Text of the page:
ACCESSIBILITY AND BUILDING NEWS: Surrey Board of Trade Applauds City of Surrey Decision to Build all Future Civic Facilities to Rick Hansen Foundation Accessibility Certified Gold Standard

SURREY – The City of Surrey has made the commitment to build accessible, which was an advocacy item that the Surrey Board of Trade released in 2020 after consultation with the Rick Hansen Foundation. However, the BC Government must do more on this file.

“The Surrey Board of Trade is pleased that the City of Surrey is making this commitment,” said Anita Huberman, CEO of the Surrey Board of Trade.

“One in five Canadians, aged 15 years and over, had one or more disabilities that limited them in their daily activities. By 2030, it is estimated that $316 billion will be added to the Canadian economy annually as a result of spending by people with disabilities, representing 21% of the total consumer market.”

City of Surrey commitment: Surrey is the first city in Canada to commit to building to a Gold level using Rick Hansen Foundation Accessibility CertificationTM (RHFAC) for all future civic facilities. This announcement comes during National AccessAbility Week 2021, taking place from May 30 to June 5, 2021. The week celebrates the valuable contributions of Canadians living with disabilities, and recognizes the efforts of individuals, communities and workplaces that are working to remove barriers to accessibility and inclusion.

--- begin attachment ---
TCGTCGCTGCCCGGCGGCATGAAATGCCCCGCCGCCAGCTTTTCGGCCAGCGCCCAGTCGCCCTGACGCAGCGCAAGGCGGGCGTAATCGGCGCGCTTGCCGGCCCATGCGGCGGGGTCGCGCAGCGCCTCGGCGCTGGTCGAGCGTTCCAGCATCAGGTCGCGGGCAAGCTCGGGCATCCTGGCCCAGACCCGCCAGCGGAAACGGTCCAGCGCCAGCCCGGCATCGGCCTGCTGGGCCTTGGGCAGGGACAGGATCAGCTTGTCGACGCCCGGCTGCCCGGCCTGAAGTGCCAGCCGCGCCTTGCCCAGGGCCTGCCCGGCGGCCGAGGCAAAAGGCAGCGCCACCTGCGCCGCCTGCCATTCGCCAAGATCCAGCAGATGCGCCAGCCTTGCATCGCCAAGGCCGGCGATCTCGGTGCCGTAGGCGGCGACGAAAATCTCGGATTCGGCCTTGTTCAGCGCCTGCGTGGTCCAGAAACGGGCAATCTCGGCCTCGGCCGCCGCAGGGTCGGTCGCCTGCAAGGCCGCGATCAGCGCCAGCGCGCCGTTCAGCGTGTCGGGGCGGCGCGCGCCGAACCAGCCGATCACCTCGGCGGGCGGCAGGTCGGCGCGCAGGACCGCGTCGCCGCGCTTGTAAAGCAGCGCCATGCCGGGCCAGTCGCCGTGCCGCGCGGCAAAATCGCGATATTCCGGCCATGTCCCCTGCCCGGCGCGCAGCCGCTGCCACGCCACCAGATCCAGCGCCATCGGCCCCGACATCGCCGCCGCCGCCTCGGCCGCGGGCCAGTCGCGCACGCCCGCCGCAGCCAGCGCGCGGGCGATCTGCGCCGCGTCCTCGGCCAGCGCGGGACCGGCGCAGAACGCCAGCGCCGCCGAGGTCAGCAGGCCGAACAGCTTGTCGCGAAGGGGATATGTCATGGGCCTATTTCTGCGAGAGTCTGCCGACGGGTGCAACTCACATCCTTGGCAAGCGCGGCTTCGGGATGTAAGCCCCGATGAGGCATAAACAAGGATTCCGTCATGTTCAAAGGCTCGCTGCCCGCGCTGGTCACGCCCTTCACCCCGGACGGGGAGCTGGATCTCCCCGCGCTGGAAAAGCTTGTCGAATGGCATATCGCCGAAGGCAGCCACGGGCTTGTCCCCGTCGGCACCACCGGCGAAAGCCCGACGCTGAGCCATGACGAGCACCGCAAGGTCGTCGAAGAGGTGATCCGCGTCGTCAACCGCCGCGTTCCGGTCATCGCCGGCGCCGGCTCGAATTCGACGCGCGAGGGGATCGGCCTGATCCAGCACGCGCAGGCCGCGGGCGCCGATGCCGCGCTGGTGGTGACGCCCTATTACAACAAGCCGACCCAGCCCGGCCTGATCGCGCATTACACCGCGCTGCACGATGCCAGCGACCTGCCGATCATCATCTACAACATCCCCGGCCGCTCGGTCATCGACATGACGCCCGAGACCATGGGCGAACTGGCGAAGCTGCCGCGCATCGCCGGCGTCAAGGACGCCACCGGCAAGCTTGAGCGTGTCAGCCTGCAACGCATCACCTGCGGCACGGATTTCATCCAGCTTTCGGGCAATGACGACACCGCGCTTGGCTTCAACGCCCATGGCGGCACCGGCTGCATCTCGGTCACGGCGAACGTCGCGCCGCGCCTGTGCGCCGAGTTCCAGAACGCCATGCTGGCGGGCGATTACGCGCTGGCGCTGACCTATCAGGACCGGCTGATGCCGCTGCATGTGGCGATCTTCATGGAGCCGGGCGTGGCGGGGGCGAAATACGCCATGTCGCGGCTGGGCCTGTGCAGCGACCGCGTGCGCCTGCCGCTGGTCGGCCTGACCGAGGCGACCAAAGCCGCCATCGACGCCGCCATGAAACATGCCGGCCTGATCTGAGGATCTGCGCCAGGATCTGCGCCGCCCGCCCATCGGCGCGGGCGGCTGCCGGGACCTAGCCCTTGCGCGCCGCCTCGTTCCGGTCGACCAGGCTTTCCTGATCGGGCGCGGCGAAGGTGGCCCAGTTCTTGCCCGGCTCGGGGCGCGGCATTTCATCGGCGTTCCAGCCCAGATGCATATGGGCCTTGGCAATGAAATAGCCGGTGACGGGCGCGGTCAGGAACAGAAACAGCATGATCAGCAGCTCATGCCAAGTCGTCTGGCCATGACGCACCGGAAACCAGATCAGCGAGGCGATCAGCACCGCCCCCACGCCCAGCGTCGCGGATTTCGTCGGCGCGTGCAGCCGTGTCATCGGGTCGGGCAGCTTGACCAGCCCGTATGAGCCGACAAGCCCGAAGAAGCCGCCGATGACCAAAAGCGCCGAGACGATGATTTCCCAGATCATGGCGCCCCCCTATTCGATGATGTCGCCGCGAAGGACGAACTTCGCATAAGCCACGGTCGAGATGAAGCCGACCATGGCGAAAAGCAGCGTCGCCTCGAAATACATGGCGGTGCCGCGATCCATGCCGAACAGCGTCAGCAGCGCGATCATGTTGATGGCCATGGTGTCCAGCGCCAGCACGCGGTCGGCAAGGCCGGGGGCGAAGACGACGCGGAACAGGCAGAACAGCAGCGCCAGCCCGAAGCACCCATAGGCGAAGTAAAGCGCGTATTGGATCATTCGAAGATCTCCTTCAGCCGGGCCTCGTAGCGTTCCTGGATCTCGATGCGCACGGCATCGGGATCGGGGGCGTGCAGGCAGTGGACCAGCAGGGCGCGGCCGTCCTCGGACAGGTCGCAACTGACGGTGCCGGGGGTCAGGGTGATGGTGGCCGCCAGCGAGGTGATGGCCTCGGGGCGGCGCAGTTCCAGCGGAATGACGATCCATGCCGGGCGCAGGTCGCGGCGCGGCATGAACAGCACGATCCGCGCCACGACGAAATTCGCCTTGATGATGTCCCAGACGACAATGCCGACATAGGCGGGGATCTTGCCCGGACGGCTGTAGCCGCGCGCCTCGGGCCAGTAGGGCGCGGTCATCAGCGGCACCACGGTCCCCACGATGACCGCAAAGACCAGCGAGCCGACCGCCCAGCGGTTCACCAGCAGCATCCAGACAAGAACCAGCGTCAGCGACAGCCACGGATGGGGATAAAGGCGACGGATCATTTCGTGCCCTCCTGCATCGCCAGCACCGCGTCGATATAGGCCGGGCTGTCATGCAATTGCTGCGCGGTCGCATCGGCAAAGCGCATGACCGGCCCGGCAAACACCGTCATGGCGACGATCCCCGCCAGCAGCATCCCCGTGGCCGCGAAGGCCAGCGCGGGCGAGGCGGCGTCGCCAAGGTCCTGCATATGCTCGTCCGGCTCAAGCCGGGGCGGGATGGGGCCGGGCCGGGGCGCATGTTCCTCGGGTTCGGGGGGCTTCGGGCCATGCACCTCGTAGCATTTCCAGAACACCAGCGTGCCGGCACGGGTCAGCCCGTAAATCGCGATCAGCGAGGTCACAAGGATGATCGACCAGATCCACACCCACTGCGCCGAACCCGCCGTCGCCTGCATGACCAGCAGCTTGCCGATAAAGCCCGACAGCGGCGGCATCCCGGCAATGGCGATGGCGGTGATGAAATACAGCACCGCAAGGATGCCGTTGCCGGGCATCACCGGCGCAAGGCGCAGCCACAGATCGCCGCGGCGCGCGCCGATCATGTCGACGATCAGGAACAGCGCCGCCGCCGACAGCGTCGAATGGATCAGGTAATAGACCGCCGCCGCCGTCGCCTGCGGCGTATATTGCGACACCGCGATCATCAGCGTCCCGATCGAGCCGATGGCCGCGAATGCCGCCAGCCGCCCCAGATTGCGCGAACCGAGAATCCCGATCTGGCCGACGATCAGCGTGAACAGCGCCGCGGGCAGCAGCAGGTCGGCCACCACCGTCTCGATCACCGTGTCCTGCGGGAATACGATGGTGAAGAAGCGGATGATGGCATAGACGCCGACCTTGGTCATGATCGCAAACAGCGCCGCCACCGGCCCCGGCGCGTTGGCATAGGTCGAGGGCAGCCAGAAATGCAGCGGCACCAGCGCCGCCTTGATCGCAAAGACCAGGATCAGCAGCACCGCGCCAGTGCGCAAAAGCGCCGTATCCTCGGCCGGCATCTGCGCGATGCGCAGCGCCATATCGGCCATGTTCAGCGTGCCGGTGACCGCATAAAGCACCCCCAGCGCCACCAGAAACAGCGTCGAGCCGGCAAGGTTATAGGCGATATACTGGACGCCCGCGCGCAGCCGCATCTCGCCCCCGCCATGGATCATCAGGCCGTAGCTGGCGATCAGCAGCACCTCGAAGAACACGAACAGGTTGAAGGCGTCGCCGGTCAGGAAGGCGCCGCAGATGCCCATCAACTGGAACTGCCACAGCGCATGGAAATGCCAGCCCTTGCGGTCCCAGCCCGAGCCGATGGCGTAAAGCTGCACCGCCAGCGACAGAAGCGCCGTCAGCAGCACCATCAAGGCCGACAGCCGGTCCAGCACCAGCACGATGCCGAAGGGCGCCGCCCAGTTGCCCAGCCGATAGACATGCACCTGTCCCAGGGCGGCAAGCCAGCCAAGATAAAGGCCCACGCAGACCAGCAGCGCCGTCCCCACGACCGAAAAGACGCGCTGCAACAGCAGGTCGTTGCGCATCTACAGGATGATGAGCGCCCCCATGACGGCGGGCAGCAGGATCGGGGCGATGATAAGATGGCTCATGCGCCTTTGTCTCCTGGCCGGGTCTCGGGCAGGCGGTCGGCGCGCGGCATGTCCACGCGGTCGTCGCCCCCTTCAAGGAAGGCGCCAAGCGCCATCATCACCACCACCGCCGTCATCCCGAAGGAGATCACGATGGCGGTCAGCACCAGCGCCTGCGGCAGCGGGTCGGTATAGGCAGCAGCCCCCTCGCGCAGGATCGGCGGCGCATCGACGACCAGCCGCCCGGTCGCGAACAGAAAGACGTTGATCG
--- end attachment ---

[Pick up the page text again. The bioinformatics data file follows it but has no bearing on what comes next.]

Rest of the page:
Close to 57% of Canadians with a physical disability who are currently unemployed believe they would be able to work if workplaces were more accessible. 49% of Canadians with physical disabilities who are working believe they could work more hours if workplaces were made more accessible.

But without incentives or grants, builders are less likely to adopt universal design without increasing prices. The provincial and federal governments should ensure that there are incentives disseminated through appropriate organizations for builders and building owners to build and retrofit universally.

To lift those with a disability out of poverty, we must have them participating fully in the workforce. That requires many adjustments that the local, provincial, and federal governments are undertaking. We also need to ensure that the building codes in BC reflect the needs of not only the physically disabled, but those with other non-visible disabilities.


Work with foundations such as the Rick Hansen Foundation to amend the BC Building Code to ensure that all buildings are required to be built to a universally accessible standard; and:
a. Provide higher subsidies for housing so that people of varying abilities can rent new units at market rental price; and,
b. Provide incentives in the form of grants to builders and building owners to be dispersed through non-profit organizations to build universally.


Anita Huberman, 604-634-0342,